On Jan 6, 2006, at 8:21 AM, Jim Weirich wrote:
> Dave Howell wrote:
>> A variable is a box.
>
> Hmmm ... see http://onestepback.org/index.cgi/Tech/Ruby/Shoeboxes.rdoc
> for an alternate view.  I think the mental model of "boxes" as  
> variables
> doesn't work so well for Ruby.

Good point in your article - shoeboxes (or pigeonholes, as I  
originally learned variables) are bad metaphors in a dynamically- 
typed language.

Saying "bound" or "named" is right, but doesn't provide the same  
visual mental model for beginners.

I like to explain it that variables are nametags that you hang on  
things.

Assignment places a nametag on an object.
	person = 'Gavin'
	# Create a new box with the letters 'Gavin' in it;
	# hang on it nametag with 'person' scrawled on it

	me = person
	# Find the box with the 'person' nametag on it,
	# hang another nametag on it with 'me' scrawled thereon

	person = nil
	# Take the person nametag off the box,
	# and put it in the big black hole of tags without boxes

	me = nil
	# Do the same thing with the me nametag

Periodically, the Cosmic Janitor comes through with his rolling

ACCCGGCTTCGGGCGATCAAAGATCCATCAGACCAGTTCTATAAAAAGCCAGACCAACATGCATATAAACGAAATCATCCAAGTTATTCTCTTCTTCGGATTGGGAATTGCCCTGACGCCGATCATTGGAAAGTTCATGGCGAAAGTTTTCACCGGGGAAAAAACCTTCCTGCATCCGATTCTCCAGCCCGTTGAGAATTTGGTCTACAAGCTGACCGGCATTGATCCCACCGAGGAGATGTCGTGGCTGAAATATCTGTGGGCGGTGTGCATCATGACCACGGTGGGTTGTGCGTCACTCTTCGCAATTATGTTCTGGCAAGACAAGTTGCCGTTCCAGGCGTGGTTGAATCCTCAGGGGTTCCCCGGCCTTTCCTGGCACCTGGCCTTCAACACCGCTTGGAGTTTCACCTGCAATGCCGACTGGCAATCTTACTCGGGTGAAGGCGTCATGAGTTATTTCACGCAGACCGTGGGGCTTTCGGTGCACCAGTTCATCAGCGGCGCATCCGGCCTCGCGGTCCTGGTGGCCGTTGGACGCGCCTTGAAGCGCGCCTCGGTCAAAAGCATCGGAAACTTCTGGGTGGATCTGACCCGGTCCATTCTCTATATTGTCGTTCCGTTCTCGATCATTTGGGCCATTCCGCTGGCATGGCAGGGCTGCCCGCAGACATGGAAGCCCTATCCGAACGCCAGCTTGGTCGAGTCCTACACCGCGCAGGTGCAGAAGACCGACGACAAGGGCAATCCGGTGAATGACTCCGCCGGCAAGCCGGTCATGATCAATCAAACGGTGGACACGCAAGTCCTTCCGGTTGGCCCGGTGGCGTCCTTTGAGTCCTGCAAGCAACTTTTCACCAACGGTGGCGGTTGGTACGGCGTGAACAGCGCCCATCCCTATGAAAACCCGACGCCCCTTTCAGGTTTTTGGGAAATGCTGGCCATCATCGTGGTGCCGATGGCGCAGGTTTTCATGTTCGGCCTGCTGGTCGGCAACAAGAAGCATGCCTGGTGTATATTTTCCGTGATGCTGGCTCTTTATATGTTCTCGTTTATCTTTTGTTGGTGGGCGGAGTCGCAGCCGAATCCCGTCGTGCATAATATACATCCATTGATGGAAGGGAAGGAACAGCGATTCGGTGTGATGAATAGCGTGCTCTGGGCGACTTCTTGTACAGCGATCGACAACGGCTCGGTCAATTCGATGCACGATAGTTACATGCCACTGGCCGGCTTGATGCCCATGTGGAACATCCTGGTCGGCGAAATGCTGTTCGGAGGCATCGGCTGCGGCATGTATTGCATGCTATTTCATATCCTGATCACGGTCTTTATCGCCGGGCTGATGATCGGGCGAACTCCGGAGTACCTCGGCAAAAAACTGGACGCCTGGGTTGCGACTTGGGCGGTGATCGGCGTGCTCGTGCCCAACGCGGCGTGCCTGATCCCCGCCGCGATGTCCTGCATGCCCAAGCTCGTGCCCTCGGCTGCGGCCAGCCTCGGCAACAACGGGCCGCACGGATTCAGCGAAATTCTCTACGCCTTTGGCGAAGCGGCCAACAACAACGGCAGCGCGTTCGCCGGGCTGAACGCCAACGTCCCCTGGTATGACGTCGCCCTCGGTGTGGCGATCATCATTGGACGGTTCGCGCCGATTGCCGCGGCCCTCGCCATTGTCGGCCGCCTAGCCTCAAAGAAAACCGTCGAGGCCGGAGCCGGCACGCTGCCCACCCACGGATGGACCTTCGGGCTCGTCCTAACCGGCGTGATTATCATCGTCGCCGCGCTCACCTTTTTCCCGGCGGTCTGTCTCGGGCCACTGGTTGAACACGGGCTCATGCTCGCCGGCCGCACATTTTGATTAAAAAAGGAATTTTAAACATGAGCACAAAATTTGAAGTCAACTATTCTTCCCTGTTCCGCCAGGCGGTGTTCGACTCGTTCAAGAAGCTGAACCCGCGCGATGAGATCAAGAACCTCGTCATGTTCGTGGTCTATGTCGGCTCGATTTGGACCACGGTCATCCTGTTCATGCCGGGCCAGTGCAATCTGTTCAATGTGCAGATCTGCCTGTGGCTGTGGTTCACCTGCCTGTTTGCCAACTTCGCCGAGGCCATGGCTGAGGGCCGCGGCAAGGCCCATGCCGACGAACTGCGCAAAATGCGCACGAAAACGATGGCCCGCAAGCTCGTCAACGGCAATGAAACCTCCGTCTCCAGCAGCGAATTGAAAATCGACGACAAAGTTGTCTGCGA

garbage can. Any boxes that don't have name tags get thrown away,  
leaving more room on the floor for you.

This metaphor makes it a little bit confusing explaining Arrays and  
Hashes to new users of a dynamic language. At that point, I usually  
ditch the nametag metaphor and start using fishing line that goes  
between the nametag and the boxes. Arrays, then, are boxes with a  
bunch of nails on them, with 0..n drawn on the heads. The fishing  
line gets tied between a nail and a certain box, and the Janitor's  
broom sweeps away anything that isn't tied to something else.

The benefit of the fishing line example is that it also helps with  
scope. When I'm standing in one spot of the room, I can only see the  
nametags on the floor near me, even though the fishing line on them  
runs over to another box.